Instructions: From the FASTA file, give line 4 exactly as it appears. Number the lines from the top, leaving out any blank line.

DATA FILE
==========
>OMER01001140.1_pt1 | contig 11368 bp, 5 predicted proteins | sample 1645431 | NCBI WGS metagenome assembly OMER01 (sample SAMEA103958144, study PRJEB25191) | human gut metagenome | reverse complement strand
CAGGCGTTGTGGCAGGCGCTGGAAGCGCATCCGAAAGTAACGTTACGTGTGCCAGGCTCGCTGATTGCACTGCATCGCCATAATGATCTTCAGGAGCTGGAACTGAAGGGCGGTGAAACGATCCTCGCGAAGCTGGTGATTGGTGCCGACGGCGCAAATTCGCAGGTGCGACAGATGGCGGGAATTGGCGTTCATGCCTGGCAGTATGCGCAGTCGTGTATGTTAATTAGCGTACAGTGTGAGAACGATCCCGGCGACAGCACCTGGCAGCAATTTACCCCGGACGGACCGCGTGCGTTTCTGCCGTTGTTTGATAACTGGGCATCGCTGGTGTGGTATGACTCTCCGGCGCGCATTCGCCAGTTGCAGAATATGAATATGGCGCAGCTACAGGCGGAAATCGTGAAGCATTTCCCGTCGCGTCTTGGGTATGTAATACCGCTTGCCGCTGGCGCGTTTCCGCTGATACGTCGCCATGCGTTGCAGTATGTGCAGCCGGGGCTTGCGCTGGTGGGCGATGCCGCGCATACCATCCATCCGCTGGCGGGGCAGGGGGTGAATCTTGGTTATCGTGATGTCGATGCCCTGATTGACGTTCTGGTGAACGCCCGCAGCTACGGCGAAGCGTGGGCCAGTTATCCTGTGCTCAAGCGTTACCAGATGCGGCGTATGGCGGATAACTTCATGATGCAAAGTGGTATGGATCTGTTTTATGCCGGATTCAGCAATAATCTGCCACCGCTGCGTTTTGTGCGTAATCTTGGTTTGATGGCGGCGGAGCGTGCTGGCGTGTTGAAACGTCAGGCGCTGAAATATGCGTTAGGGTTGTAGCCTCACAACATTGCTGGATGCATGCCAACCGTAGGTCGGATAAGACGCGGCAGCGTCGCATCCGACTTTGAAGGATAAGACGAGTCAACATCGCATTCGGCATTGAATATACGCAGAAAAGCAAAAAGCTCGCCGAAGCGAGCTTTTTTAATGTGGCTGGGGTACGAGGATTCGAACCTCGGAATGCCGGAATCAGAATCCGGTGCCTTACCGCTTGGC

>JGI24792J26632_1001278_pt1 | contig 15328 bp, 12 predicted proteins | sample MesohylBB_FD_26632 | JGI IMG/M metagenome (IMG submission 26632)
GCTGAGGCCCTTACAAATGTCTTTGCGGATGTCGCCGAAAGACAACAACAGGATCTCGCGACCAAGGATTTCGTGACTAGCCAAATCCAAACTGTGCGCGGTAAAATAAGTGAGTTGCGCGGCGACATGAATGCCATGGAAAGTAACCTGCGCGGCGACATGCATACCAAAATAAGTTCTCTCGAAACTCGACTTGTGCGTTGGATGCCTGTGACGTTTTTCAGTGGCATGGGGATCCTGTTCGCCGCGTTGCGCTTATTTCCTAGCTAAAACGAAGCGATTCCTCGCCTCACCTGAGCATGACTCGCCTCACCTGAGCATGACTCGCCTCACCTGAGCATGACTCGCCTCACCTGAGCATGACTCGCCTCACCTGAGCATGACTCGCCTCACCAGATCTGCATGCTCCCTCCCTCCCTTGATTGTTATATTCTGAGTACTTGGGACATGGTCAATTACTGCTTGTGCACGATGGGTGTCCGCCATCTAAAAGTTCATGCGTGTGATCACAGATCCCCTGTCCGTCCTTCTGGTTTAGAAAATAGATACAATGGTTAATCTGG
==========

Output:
GCTGAGGCCCTTACAAATGTCTTTGCGGATGTCGCCGAAAGACAACAACAGGATCTCGCGACCAAGGATTTCGTGACTAGCCAAATCCAAACTGTGCGCGGTAAAATAAGTGAGTTGCGCGGCGACATGAATGCCATGGAAAGTAACCTGCGCGGCGACATGCATACCAAAATAAGTTCTCTCGAAACTCGACTTGTGCGTTGGATGCCTGTGACGTTTTTCAGTGGCATGGGGATCCTGTTCGCCGCGTTGCGCTTATTTCCTAGCTAAAACGAAGCGATTCCTCGCCTCACCTGAGCATGACTCGCCTCACCTGAGCATGACTCGCCTCACCTGAGCATGACTCGCCTCACCTGAGCATGACTCGCCTCACCTGAGCATGACTCGCCTCACCAGATCTGCATGCTCCCTCCCTCCCTTGATTGTTATATTCTGAGTACTTGGGACATGGTCAATTACTGCTTGTGCACGATGGGTGTCCGCCATCTAAAAGTTCATGCGTGTGATCACAGATCCCCTGTCCGTCCTTCTGGTTTAGAAAATAGATACAATGGTTAATCTGG